Amazon Wants Alexa to Act as Your Hotel Room Butler, Starting With Marriott
The new service, called Alexa for Hospitality, doesn’t require or yet allow guests to login with an Amazon account.
People at home are increasingly using their voices to ask digital assistants for the latest weather report, to hail an Uber ride, or to play their favorite songs. Now, Amazon wants to help people do the same thing while traveling.
The company said today that it would make its voice assistant, Alexa, available in hotels, vacation homes, and other kinds of rentals, starting with Marriott International hotel chains. Only two individual hotels will initially offer Alexa, but that number will grow over the next year to other properties including Aloft, Autograph Collection Hotels, Marriott Hotels, St. Regis, and Westin Hotels, according to Yahoo Finance.
Alexa, available via Amazon’s Echo voice-controlled speaker, can answer trivia questions, control smarthome appliances, and shop at Amazon.com. The version for the hospitality industry lets guests ask questions about where they’re staying, control music, and connect with services offered in the hotel—including, one hopes, room service. Depending on room features, Alexa could control lights, heat and cooling, TV sets, and window shades.
The new service, called Alexa for Hospitality, doesn’t require or yet allow guests to login with an Amazon account, though the company said that would be available later as an option. After that is implemented, guests would be able to use music and audiobook subscriptions and purchases in compatible services, like Amazon Music, Spotify, Pandora, and Audible.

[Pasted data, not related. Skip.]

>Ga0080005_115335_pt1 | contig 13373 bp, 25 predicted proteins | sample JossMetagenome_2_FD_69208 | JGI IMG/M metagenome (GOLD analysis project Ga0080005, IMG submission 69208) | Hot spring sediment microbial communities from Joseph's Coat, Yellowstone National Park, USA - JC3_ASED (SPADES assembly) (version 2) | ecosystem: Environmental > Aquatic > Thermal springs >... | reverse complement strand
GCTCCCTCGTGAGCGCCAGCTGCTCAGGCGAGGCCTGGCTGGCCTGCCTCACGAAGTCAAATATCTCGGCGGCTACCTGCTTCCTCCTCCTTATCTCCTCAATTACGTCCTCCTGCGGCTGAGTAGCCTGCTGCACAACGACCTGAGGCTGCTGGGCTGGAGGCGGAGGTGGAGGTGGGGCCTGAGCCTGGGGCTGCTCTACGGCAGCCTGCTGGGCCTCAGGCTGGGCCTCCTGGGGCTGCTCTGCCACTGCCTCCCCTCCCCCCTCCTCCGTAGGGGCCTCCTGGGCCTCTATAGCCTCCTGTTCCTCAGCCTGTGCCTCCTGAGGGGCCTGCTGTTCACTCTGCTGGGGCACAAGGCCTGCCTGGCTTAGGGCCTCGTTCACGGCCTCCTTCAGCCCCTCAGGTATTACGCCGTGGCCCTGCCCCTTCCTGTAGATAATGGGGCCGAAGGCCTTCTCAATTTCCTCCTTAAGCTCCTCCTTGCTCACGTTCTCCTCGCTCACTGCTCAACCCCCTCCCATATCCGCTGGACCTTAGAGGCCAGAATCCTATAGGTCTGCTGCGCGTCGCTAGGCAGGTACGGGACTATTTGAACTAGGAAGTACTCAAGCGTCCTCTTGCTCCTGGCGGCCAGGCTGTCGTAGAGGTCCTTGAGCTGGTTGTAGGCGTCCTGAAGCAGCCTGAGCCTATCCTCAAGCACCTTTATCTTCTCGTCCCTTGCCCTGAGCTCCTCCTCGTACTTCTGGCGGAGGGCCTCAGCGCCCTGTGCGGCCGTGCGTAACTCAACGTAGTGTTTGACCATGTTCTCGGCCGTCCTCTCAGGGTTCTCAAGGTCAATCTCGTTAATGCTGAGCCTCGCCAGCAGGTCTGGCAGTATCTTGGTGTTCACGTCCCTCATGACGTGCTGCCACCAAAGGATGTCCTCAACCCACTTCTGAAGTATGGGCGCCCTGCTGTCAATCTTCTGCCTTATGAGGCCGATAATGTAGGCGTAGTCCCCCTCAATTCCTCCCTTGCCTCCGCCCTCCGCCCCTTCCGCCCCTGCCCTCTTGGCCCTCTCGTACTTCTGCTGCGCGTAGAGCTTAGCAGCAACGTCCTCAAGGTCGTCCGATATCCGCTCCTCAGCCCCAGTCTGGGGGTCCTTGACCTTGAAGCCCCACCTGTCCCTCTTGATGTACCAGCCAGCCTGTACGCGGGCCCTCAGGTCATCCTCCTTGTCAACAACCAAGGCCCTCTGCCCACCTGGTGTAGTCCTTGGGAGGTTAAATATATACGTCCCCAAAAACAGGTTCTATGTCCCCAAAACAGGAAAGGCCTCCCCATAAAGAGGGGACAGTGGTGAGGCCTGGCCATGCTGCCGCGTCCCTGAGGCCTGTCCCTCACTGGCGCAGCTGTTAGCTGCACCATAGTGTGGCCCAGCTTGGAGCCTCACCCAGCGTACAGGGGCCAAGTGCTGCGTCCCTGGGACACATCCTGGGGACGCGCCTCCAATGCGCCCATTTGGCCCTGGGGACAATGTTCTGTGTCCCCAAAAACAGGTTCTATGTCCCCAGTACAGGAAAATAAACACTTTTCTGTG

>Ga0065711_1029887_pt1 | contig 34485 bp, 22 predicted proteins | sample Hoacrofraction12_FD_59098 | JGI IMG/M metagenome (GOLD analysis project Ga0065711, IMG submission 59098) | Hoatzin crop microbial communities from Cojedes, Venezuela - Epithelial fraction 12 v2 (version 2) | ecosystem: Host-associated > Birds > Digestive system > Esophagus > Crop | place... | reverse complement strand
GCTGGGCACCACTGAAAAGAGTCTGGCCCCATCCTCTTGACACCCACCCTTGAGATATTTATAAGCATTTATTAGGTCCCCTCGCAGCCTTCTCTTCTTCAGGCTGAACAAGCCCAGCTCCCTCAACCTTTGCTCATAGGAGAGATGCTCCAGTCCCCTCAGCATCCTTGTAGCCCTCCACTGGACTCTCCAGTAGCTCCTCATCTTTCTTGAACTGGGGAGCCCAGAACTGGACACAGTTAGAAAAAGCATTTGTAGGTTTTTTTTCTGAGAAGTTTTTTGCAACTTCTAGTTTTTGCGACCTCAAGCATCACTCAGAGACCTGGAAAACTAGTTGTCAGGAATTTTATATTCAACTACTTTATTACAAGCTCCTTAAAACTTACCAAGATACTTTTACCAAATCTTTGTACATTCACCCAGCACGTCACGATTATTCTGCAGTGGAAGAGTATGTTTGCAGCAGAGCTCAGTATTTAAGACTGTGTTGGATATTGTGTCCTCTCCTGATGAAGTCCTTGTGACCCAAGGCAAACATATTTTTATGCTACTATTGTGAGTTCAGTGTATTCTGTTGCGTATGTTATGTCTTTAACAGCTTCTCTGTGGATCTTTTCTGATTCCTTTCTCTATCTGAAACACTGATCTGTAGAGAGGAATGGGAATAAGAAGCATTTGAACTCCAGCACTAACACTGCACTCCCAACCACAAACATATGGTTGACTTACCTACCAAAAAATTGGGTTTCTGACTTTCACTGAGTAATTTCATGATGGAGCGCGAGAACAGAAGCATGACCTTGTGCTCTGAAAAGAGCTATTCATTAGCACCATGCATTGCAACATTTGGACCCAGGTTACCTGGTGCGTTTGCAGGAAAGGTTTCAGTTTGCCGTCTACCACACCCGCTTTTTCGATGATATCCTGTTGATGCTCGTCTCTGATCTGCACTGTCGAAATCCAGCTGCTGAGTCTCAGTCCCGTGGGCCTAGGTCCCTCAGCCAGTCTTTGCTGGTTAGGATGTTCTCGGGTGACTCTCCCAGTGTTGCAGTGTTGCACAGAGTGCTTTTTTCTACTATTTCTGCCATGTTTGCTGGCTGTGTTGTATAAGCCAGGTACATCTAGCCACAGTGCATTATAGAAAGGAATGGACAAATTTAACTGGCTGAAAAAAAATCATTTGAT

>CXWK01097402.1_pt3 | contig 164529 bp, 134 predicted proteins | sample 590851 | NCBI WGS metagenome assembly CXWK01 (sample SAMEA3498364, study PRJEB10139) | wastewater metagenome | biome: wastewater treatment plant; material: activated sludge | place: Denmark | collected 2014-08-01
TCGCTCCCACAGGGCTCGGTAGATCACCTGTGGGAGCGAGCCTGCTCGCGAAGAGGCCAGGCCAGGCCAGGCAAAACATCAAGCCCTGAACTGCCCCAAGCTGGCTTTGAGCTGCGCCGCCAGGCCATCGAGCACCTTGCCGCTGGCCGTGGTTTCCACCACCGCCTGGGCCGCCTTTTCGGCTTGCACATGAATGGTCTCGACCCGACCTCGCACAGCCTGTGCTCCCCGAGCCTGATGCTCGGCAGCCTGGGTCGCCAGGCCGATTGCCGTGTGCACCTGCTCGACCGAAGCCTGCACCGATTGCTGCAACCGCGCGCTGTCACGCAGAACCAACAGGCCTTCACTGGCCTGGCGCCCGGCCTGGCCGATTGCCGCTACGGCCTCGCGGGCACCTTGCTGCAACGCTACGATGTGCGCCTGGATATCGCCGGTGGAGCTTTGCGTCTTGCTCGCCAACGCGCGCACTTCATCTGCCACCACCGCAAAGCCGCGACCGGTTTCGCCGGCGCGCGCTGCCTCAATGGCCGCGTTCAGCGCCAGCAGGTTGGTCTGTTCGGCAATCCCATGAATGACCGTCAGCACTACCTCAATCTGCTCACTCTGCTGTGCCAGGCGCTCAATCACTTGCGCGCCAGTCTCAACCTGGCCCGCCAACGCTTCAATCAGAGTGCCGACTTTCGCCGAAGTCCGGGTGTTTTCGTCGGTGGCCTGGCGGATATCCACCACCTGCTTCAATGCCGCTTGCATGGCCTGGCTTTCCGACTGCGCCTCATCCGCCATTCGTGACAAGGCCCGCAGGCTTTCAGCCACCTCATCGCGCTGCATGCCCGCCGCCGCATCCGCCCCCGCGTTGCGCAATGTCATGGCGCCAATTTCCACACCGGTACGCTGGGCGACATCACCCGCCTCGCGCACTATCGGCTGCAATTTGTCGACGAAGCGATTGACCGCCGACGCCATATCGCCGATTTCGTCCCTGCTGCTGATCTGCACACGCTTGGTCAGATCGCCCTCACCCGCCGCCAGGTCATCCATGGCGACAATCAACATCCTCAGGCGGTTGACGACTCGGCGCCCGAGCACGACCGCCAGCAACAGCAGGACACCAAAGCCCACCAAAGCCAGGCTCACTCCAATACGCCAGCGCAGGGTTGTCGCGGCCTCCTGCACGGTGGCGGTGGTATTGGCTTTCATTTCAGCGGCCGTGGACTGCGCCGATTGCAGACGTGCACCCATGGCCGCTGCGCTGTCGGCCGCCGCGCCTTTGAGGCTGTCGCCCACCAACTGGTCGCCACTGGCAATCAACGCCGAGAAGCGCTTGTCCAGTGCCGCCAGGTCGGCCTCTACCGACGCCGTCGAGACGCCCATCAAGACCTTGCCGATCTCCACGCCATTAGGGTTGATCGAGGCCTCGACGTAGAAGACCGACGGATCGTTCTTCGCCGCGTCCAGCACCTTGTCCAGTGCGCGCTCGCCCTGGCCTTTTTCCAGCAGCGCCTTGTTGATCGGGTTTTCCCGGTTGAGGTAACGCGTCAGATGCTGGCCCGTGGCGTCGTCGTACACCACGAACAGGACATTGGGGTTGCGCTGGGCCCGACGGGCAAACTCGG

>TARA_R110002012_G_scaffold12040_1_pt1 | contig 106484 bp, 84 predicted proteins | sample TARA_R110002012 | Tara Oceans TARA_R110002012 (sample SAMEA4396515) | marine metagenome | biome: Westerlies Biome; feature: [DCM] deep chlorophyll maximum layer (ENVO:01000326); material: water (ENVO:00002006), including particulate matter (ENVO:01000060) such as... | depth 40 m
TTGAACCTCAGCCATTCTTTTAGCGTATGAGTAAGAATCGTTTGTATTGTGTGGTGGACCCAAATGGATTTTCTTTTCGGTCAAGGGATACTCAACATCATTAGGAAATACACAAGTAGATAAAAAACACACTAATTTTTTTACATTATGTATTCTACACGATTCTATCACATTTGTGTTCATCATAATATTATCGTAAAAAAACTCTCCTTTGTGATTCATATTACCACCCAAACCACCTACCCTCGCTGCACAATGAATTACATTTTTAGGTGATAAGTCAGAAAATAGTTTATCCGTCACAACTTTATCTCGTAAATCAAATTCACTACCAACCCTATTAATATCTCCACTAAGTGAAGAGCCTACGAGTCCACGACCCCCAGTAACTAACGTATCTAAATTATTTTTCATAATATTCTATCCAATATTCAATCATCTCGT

For now, Echo can play music from services the hotel provides and from a guest devices via a Bluetooth wireless connection. But guests can’t shop at Amazon until they’re able to log in with their account.
Amazon notes that hotel managers, for example, would be unable to listen to what guests say to Alexa or its replies. The company says all data traveling between the Echo and its servers is secured, as well as any data stored on its servers, just like with its consumer offering.
Hoteliers can customize Alexa “skills,” the set of things that the service can provide answers for or actions.
Amazon, Apple, and Google are battling over primacy of their voice-based recognition systems, although Amazon and Google have been widely seen as ahead in sophistication and accuracy. Reuters reports that Marriott had considered both Apple’s Siri and Amazon’s Alexa. A Marriott spokesperson told Reuters that the test wasn’t head to head.
While the service will be an amenity for guests, it also has features that property managers may enjoy. For one, the maximum volume level can be set, ostensibly to keep a guest from saying, “Alexa, set your volume to 11,” bothering other guests. And the system can provide “administrator notifications if a device goes offline,” perhaps a polite way of describing a guest who finds the Echo so appealing that he or she takes it with them at check out.
This Story Originally Appeared On Fortune